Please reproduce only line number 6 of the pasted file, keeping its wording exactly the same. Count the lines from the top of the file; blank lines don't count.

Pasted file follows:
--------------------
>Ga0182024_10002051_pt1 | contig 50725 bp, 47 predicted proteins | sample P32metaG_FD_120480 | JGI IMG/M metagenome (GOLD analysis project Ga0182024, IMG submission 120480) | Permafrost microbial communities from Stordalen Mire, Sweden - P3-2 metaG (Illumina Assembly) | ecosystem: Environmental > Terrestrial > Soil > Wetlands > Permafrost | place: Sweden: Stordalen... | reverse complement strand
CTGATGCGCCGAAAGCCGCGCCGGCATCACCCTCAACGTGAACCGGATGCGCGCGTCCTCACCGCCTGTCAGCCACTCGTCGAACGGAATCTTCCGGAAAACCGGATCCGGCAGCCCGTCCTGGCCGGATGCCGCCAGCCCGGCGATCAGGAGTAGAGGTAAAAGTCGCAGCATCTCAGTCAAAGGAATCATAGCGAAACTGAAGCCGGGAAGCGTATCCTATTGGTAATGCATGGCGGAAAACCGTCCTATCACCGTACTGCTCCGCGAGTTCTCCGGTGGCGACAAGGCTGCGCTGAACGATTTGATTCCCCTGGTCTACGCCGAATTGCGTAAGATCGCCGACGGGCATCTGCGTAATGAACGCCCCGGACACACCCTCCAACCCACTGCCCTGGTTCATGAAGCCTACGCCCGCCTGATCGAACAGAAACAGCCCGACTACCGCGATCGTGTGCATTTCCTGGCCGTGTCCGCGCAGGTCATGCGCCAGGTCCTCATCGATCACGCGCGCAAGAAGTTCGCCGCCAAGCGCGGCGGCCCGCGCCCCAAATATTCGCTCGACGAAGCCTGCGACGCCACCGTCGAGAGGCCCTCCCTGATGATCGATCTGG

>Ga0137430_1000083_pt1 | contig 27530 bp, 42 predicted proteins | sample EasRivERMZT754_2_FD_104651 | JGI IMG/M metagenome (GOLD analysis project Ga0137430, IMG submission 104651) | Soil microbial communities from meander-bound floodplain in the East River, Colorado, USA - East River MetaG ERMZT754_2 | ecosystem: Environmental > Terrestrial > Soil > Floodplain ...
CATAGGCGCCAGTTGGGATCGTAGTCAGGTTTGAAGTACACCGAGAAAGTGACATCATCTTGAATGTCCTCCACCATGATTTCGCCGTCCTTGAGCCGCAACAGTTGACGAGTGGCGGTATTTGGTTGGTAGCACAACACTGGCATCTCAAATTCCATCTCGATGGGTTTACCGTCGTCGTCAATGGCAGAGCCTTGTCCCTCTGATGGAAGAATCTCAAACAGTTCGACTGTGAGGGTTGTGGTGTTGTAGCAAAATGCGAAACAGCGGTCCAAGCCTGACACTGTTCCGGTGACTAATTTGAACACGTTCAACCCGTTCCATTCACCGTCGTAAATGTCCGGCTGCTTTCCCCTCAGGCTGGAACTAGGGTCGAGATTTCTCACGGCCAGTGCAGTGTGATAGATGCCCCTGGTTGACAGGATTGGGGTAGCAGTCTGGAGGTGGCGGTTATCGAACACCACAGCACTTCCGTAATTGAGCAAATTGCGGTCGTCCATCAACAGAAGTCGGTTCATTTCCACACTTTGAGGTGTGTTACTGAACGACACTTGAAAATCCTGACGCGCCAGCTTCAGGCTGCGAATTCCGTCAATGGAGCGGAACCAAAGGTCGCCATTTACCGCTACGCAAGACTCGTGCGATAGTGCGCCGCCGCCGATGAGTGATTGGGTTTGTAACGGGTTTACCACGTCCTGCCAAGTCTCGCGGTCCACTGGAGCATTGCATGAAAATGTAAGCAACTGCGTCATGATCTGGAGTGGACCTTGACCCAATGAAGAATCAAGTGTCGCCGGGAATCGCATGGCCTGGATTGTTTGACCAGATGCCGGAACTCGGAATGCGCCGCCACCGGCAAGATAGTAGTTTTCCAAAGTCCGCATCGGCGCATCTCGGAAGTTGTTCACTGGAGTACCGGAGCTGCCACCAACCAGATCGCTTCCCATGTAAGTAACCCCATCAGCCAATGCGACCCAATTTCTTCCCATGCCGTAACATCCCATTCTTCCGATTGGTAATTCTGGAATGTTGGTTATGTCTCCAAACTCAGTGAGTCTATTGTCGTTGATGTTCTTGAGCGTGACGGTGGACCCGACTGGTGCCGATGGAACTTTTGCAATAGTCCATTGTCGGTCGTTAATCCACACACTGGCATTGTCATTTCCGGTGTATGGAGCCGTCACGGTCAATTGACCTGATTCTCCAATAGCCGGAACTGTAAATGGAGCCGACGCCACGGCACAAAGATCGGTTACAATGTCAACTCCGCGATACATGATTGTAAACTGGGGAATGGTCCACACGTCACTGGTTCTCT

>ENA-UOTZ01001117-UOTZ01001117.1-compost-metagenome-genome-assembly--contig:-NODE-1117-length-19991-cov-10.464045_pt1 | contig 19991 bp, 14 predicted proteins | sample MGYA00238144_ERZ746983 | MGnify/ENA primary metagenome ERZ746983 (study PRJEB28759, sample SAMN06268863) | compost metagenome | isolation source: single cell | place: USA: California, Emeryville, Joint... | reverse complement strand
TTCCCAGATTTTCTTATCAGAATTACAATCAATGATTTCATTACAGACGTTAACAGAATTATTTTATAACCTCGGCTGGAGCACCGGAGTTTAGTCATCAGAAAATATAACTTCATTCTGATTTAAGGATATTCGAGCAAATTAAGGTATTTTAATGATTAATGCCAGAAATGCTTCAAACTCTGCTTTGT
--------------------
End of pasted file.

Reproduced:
TTCCCAGATTTTCTTATCAGAATTACAATCAATGATTTCATTACAGACGTTAACAGAATTATTTTATAACCTCGGCTGGAGCACCGGAGTTTAGTCATCAGAAAATATAACTTCATTCTGATTTAAGGATATTCGAGCAAATTAAGGTATTTTAATGATTAATGCCAGAAATGCTTCAAACTCTGCTTTGT